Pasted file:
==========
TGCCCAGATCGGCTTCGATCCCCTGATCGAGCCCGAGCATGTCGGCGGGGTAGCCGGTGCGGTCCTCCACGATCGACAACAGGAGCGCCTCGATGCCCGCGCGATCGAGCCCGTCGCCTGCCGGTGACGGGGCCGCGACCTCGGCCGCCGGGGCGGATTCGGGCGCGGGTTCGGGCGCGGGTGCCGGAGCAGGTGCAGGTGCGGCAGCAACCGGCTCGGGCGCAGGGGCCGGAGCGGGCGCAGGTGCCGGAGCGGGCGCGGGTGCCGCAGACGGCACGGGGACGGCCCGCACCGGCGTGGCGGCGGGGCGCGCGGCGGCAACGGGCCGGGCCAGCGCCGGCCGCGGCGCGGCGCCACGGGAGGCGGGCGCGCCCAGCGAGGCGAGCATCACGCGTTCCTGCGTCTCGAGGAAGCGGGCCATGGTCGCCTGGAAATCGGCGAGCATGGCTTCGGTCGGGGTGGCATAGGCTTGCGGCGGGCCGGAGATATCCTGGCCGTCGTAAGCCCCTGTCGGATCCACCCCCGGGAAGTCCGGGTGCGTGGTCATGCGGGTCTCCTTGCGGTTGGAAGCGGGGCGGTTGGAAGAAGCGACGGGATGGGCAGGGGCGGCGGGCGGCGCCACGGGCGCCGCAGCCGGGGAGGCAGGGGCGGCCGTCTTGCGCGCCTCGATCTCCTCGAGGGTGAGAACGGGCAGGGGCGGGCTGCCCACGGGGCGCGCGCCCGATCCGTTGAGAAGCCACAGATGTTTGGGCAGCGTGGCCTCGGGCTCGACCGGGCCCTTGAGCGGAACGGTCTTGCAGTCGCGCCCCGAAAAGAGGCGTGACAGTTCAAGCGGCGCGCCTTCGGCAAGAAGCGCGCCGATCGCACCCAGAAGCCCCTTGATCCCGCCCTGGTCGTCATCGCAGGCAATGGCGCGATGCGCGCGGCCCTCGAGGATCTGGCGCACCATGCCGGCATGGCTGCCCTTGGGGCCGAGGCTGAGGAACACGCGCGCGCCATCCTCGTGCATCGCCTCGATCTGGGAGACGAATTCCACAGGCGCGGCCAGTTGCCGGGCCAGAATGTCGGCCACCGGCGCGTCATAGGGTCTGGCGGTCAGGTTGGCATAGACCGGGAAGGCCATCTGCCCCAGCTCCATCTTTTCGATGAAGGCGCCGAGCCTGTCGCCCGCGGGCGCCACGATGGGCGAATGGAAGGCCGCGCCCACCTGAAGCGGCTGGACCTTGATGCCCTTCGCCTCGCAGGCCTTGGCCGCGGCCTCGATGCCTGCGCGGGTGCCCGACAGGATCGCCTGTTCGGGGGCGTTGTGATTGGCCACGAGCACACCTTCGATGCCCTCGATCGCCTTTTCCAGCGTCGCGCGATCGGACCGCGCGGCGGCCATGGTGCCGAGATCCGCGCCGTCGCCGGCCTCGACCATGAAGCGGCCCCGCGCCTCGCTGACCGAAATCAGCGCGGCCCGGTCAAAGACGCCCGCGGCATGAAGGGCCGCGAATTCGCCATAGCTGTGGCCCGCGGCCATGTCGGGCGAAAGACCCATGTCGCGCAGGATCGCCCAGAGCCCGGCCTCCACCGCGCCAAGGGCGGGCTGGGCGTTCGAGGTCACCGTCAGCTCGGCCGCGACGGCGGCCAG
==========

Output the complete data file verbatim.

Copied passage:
TGCCCAGATCGGCTTCGATCCCCTGATCGAGCCCGAGCATGTCGGCGGGGTAGCCGGTGCGGTCCTCCACGATCGACAACAGGAGCGCCTCGATGCCCGCGCGATCGAGCCCGTCGCCTGCCGGTGACGGGGCCGCGACCTCGGCCGCCGGGGCGGATTCGGGCGCGGGTTCGGGCGCGGGTGCCGGAGCAGGTGCAGGTGCGGCAGCAACCGGCTCGGGCGCAGGGGCCGGAGCGGGCGCAGGTGCCGGAGCGGGCGCGGGTGCCGCAGACGGCACGGGGACGGCCCGCACCGGCGTGGCGGCGGGGCGCGCGGCGGCAACGGGCCGGGCCAGCGCCGGCCGCGGCGCGGCGCCACGGGAGGCGGGCGCGCCCAGCGAGGCGAGCATCACGCGTTCCTGCGTCTCGAGGAAGCGGGCCATGGTCGCCTGGAAATCGGCGAGCATGGCTTCGGTCGGGGTGGCATAGGCTTGCGGCGGGCCGGAGATATCCTGGCCGTCGTAAGCCCCTGTCGGATCCACCCCCGGGAAGTCCGGGTGCGTGGTCATGCGGGTCTCCTTGCGGTTGGAAGCGGGGCGGTTGGAAGAAGCGACGGGATGGGCAGGGGCGGCGGGCGGCGCCACGGGCGCCGCAGCCGGGGAGGCAGGGGCGGCCGTCTTGCGCGCCTCGATCTCCTCGAGGGTGAGAACGGGCAGGGGCGGGCTGCCCACGGGGCGCGCGCCCGATCCGTTGAGAAGCCACAGATGTTTGGGCAGCGTGGCCTCGGGCTCGACCGGGCCCTTGAGCGGAACGGTCTTGCAGTCGCGCCCCGAAAAGAGGCGTGACAGTTCAAGCGGCGCGCCTTCGGCAAGAAGCGCGCCGATCGCACCCAGAAGCCCCTTGATCCCGCCCTGGTCGTCATCGCAGGCAATGGCGCGATGCGCGCGGCCCTCGAGGATCTGGCGCACCATGCCGGCATGGCTGCCCTTGGGGCCGAGGCTGAGGAACACGCGCGCGCCATCCTCGTGCATCGCCTCGATCTGGGAGACGAATTCCACAGGCGCGGCCAGTTGCCGGGCCAGAATGTCGGCCACCGGCGCGTCATAGGGTCTGGCGGTCAGGTTGGCATAGACCGGGAAGGCCATCTGCCCCAGCTCCATCTTTTCGATGAAGGCGCCGAGCCTGTCGCCCGCGGGCGCCACGATGGGCGAATGGAAGGCCGCGCCCACCTGAAGCGGCTGGACCTTGATGCCCTTCGCCTCGCAGGCCTTGGCCGCGGCCTCGATGCCTGCGCGGGTGCCCGACAGGATCGCCTGTTCGGGGGCGTTGTGATTGGCCACGAGCACACCTTCGATGCCCTCGATCGCCTTTTCCAGCGTCGCGCGATCGGACCGCGCGGCGGCCATGGTGCCGAGATCCGCGCCGTCGCCGGCCTCGACCATGAAGCGGCCCCGCGCCTCGCTGACCGAAATCAGCGCGGCCCGGTCAAAGACGCCCGCGGCATGAAGGGCCGCGAATTCGCCATAGCTGTGGCCCGCGGCCATGTCGGGCGAAAGACCCATGTCGCGCAGGATCGCCCAGAGCCCGGCCTCCACCGCGCCAAGGGCGGGCTGGGCGTTCGAGGTCACCGTCAGCTCGGCCGCGACGGCGGCCAG